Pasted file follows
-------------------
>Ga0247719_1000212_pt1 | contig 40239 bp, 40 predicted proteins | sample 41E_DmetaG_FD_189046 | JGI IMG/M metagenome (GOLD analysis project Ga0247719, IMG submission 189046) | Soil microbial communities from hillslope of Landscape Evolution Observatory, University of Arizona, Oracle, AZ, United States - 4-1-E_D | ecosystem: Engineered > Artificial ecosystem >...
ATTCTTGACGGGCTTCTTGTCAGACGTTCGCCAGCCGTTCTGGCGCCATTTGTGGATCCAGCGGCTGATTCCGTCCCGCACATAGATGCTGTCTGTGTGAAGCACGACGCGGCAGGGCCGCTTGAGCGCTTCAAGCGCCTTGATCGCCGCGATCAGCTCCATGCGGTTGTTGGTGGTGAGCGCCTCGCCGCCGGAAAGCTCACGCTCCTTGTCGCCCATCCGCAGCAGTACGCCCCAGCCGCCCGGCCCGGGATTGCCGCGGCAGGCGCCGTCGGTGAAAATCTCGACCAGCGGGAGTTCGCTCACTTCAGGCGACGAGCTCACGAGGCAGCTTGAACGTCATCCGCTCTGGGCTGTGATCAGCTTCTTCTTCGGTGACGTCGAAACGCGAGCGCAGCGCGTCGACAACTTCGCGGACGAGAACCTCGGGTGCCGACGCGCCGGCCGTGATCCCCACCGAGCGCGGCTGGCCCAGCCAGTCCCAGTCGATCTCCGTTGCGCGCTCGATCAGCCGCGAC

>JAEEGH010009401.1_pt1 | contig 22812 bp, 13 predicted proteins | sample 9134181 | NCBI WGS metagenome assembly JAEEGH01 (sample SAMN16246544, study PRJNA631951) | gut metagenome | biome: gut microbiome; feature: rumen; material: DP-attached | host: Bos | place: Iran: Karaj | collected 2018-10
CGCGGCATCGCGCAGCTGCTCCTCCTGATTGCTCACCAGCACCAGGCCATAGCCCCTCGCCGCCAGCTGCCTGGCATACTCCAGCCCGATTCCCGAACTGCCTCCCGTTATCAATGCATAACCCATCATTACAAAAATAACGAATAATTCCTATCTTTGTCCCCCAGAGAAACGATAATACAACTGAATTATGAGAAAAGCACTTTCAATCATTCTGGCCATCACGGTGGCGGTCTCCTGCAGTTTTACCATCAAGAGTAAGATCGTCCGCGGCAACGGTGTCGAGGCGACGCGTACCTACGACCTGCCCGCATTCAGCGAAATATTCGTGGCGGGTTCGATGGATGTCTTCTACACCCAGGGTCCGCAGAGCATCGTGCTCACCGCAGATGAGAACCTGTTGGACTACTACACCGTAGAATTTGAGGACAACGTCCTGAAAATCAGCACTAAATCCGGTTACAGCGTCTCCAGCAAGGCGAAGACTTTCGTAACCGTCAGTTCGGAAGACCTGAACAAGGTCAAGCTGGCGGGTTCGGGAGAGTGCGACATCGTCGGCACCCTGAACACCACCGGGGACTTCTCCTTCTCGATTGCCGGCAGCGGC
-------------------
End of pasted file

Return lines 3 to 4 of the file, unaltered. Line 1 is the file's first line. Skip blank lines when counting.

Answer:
>JAEEGH010009401.1_pt1 | contig 22812 bp, 13 predicted proteins | sample 9134181 | NCBI WGS metagenome assembly JAEEGH01 (sample SAMN16246544, study PRJNA631951) | gut metagenome | biome: gut microbiome; feature: rumen; material: DP-attached | host: Bos | place: Iran: Karaj | collected 2018-10
CGCGGCATCGCGCAGCTGCTCCTCCTGATTGCTCACCAGCACCAGGCCATAGCCCCTCGCCGCCAGCTGCCTGGCATACTCCAGCCCGATTCCCGAACTGCCTCCCGTTATCAATGCATAACCCATCATTACAAAAATAACGAATAATTCCTATCTTTGTCCCCCAGAGAAACGATAATACAACTGAATTATGAGAAAAGCACTTTCAATCATTCTGGCCATCACGGTGGCGGTCTCCTGCAGTTTTACCATCAAGAGTAAGATCGTCCGCGGCAACGGTGTCGAGGCGACGCGTACCTACGACCTGCCCGCATTCAGCGAAATATTCGTGGCGGGTTCGATGGATGTCTTCTACACCCAGGGTCCGCAGAGCATCGTGCTCACCGCAGATGAGAACCTGTTGGACTACTACACCGTAGAATTTGAGGACAACGTCCTGAAAATCAGCACTAAATCCGGTTACAGCGTCTCCAGCAAGGCGAAGACTTTCGTAACCGTCAGTTCGGAAGACCTGAACAAGGTCAAGCTGGCGGGTTCGGGAGAGTGCGACATCGTCGGCACCCTGAACACCACCGGGGACTTCTCCTTCTCGATTGCCGGCAGCGGC